Home 2003-05; Atletica
This shirt has a look that seems to suggest the designers had been in the pub all week and put it together ten minutes before the deadline on Friday evening. For others, it is a classic, no frills, understated shirt that just has the logos needed and a big block of burgundy. Traditional, as it should be. Personally, I am somewhere in the middle of both groups. I often see shirts that I think are needlessly over-complicated with go-faster stripes and seemingly endless panels and stitching (looking at you here, Adidas). But then I think this might have benefited from a little bit of additional colour somewhere on it, other than the ‘Venezuela’ text on the back. This seems to have only been added to replica shirts and not the players’ version, though it is a similar font to that used for the names and numbers by Atletica. To that end, the fans version has a slightly different collar (more basic, so perhaps cheaper to mass-produce). Indeed, Atletica seem not to have worried too much with consistency. In one game in 2003, at least one player’s shirt had blue stitching while others wore the burgundy stitching as seen in this post. There are also pictures showing the team play at least one game in 2004 with the Atletica logo missing completely from the shirt. In 2005, blue cuffs were added to the short-sleeved version worn by the u20 side at the South American championships.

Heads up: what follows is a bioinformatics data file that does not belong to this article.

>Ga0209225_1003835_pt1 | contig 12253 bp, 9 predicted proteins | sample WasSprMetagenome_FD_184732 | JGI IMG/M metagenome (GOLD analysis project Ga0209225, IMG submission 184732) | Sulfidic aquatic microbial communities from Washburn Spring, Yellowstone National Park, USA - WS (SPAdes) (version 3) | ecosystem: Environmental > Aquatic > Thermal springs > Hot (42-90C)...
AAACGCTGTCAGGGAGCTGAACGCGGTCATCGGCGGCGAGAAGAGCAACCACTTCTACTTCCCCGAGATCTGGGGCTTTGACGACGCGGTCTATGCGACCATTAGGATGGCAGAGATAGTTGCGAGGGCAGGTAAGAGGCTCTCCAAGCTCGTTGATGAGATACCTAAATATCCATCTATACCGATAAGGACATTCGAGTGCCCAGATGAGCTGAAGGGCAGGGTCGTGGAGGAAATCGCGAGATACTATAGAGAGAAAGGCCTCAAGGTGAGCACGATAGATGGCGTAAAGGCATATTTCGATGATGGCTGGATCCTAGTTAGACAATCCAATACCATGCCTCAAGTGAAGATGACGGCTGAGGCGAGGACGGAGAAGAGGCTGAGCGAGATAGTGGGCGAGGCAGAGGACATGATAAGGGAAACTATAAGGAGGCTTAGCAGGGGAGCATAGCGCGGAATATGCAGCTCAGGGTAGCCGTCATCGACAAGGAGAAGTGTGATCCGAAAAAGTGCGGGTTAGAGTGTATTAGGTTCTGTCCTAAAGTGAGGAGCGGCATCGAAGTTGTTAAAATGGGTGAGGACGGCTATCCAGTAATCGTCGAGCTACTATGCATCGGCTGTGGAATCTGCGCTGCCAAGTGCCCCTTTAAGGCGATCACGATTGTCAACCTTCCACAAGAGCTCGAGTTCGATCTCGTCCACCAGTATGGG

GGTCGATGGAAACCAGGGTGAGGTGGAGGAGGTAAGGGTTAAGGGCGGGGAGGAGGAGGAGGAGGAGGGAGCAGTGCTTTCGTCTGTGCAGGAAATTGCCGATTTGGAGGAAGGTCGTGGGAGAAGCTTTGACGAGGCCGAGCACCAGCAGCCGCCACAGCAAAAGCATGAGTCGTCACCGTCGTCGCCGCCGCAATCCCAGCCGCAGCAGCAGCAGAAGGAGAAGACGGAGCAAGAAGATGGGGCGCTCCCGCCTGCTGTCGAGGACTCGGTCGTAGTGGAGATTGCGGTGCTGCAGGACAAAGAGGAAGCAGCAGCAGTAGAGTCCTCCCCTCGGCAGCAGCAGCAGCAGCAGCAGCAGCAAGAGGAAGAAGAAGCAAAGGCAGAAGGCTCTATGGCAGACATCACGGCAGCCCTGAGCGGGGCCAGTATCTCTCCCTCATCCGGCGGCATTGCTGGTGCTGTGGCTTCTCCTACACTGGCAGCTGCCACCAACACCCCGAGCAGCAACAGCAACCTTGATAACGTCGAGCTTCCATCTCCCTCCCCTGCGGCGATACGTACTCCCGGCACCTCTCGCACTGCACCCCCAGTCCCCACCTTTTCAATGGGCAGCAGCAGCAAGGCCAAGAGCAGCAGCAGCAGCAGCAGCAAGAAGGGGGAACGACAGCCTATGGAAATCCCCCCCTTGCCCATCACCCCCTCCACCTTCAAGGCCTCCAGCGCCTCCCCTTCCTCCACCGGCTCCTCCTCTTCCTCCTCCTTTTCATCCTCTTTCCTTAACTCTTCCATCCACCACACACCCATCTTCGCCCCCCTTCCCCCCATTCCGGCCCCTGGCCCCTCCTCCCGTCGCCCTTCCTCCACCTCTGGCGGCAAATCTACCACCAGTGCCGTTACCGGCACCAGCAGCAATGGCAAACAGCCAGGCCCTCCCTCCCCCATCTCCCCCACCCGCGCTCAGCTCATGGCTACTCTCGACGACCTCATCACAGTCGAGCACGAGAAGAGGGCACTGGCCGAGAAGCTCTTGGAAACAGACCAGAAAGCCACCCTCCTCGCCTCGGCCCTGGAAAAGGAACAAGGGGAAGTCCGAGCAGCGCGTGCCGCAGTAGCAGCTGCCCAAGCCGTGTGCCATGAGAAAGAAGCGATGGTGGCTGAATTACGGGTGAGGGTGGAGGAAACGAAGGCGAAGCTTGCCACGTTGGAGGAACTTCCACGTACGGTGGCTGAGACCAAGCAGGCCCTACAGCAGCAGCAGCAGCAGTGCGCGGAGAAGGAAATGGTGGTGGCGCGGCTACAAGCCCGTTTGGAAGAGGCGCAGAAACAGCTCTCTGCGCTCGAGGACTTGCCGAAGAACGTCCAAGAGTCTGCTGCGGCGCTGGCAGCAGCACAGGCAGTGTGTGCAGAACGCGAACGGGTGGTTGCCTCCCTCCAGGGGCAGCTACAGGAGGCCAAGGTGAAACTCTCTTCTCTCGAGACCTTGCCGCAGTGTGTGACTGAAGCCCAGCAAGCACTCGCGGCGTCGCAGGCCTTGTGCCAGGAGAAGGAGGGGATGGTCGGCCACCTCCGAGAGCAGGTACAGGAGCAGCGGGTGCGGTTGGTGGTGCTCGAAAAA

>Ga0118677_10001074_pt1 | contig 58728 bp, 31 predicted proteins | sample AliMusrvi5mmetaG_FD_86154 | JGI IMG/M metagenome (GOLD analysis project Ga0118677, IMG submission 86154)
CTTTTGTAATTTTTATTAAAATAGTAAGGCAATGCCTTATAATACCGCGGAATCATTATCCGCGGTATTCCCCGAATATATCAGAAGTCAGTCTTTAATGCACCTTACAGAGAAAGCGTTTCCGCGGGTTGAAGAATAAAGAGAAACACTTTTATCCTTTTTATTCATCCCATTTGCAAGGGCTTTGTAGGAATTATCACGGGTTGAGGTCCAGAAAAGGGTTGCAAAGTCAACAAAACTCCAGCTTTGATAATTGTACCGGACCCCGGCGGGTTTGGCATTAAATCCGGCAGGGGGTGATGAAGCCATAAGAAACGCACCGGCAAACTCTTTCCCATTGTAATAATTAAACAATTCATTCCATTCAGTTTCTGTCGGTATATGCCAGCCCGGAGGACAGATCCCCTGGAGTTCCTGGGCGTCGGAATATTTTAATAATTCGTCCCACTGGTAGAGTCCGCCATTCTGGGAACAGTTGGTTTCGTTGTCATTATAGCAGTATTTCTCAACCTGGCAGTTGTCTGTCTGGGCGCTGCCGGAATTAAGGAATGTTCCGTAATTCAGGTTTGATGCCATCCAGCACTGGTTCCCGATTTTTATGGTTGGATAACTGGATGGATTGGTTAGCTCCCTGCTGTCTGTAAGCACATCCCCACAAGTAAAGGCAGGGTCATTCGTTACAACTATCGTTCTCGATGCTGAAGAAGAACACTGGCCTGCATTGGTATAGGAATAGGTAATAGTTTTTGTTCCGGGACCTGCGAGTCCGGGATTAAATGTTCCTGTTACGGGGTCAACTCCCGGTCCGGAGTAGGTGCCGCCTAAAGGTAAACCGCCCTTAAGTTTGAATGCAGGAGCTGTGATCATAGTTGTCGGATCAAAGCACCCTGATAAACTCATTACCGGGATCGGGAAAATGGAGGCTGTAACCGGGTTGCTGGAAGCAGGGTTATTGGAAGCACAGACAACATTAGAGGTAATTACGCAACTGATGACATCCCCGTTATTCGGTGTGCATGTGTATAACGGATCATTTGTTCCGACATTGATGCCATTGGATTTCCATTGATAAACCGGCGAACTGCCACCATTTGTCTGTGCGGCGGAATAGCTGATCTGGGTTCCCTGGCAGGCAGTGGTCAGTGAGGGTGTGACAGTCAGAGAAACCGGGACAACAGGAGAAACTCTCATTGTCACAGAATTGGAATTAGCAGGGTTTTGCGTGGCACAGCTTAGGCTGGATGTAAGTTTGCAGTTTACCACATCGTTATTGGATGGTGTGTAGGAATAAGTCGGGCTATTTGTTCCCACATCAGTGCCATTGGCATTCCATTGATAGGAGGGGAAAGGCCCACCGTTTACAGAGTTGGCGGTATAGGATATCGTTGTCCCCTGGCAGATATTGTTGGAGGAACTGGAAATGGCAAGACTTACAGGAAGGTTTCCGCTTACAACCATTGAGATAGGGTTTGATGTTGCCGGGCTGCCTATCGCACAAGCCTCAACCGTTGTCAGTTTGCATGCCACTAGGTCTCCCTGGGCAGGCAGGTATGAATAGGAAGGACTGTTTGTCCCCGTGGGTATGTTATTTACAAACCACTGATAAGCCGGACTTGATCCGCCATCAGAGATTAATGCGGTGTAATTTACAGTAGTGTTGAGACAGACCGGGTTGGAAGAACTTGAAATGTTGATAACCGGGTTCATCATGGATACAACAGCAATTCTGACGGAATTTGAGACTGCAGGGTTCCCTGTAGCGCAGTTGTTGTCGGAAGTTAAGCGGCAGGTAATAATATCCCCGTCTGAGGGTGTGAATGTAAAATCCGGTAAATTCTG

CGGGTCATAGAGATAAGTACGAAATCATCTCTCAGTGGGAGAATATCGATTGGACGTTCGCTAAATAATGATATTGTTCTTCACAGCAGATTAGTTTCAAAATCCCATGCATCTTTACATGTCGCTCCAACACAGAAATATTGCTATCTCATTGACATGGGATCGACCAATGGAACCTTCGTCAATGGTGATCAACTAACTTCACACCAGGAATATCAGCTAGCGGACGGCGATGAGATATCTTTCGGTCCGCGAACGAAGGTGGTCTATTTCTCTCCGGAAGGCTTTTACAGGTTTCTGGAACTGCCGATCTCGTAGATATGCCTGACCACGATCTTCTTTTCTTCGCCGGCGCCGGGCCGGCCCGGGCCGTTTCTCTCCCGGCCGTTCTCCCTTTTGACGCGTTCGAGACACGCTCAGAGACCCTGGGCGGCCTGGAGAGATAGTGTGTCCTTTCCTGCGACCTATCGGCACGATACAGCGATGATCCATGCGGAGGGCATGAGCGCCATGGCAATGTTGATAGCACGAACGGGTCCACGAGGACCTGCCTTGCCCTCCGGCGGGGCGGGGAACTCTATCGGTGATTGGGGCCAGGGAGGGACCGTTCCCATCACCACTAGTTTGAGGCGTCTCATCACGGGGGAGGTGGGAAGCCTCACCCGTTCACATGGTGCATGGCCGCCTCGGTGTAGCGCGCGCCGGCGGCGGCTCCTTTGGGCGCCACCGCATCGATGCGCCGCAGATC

All logos are embroidered, which is nice to see. As for the Venezuela crest, well, like the shirt, it is pretty simple and to the point. It’s got the flag so we know it is Venezuela, and they have stuck a football and in there so we know it isn’t the national cricket team. But while I might mock slightly, I do like the shirt.
The team hold the unenviable record of being the only South American team not to have qualified for a World Cup, though they waited until 1966 to attempt qualifying for the first time. In 2011, La Vinotinto (The Burgundy) reached the semi-finals of the Copa America, losing only on penalties to Paraguay. They also subsequently lost the 3rd/4th Placed Play Off to Peru, but still finished the tournament with their best ever placing. This was a result of a rise in popularity of football in Venezuela since the early 2000s, which brought in increased funding in the form of government grants and private sponsorships. Baseball remains the most popular sport in Venezuela, perhaps influenced by the proximity to the Caribbean.
Venezuela declared independence from Spain in 1811, though this was not full independence as it became part of Gran Colombia, a large state encompassing most of northern South America. In 1830, Venezuela became a nation in its own right, as the Gran Colombia ‘project’ began to crumble. Since then, the political landscape of the country has tended to be a bumpy one. In recent years, Venezuela had been held up by many on the left wing (the political left, as opposed to the football one)as a successful new model of socialism. This is largely thanks to former leader, the now deceased Hugo Chavez, who often spoke of a “human first” political agenda. However, with oil proces plumeting so too has the popualrty of that regime.